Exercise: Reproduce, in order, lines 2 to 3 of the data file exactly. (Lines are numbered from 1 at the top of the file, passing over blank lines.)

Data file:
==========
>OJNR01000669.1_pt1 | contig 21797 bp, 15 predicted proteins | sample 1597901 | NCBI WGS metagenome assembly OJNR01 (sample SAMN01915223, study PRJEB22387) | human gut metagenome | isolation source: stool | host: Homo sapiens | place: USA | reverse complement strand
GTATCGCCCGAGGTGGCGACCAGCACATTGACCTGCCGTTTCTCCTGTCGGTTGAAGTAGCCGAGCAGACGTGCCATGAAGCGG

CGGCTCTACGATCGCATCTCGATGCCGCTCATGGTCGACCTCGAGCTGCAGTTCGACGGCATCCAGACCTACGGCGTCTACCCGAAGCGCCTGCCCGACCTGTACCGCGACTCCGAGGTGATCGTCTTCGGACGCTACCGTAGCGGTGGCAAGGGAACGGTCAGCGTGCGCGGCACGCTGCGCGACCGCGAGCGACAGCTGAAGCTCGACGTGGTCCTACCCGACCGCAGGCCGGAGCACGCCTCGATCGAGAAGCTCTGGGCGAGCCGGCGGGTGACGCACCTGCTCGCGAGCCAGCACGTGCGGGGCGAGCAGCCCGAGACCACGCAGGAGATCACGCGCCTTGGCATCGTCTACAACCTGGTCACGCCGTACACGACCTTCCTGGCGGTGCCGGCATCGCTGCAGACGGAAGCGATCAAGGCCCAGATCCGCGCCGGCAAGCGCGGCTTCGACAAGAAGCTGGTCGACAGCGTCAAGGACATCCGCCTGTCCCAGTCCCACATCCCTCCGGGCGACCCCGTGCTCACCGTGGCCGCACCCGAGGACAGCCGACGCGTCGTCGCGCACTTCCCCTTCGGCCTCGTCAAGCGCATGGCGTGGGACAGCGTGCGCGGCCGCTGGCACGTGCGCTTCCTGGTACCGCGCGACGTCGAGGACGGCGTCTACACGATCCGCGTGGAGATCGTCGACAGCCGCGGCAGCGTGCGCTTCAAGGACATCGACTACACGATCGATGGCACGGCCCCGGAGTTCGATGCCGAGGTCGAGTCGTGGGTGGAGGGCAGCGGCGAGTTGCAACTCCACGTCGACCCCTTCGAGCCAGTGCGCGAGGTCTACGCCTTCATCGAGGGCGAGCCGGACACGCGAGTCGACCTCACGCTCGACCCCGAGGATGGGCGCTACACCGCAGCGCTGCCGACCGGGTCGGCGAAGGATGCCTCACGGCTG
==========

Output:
GTATCGCCCGAGGTGGCGACCAGCACATTGACCTGCCGTTTCTCCTGTCGGTTGAAGTAGCCGAGCAGACGTGCCATGAAGCGG

CGGCTCTACGATCGCATCTCGATGCCGCTCATGGTCGACCTCGAGCTGCAGTTCGACGGCATCCAGACCTACGGCGTCTACCCGAAGCGCCTGCCCGACCTGTACCGCGACTCCGAGGTGATCGTCTTCGGACGCTACCGTAGCGGTGGCAAGGGAACGGTCAGCGTGCGCGGCACGCTGCGCGACCGCGAGCGACAGCTGAAGCTCGACGTGGTCCTACCCGACCGCAGGCCGGAGCACGCCTCGATCGAGAAGCTCTGGGCGAGCCGGCGGGTGACGCACCTGCTCGCGAGCCAGCACGTGCGGGGCGAGCAGCCCGAGACCACGCAGGAGATCACGCGCCTTGGCATCGTCTACAACCTGGTCACGCCGTACACGACCTTCCTGGCGGTGCCGGCATCGCTGCAGACGGAAGCGATCAAGGCCCAGATCCGCGCCGGCAAGCGCGGCTTCGACAAGAAGCTGGTCGACAGCGTCAAGGACATCCGCCTGTCCCAGTCCCACATCCCTCCGGGCGACCCCGTGCTCACCGTGGCCGCACCCGAGGACAGCCGACGCGTCGTCGCGCACTTCCCCTTCGGCCTCGTCAAGCGCATGGCGTGGGACAGCGTGCGCGGCCGCTGGCACGTGCGCTTCCTGGTACCGCGCGACGTCGAGGACGGCGTCTACACGATCCGCGTGGAGATCGTCGACAGCCGCGGCAGCGTGCGCTTCAAGGACATCGACTACACGATCGATGGCACGGCCCCGGAGTTCGATGCCGAGGTCGAGTCGTGGGTGGAGGGCAGCGGCGAGTTGCAACTCCACGTCGACCCCTTCGAGCCAGTGCGCGAGGTCTACGCCTTCATCGAGGGCGAGCCGGACACGCGAGTCGACCTCACGCTCGACCCCGAGGATGGGCGCTACACCGCAGCGCTGCCGACCGGGTCGGCGAAGGATGCCTCACGGCTG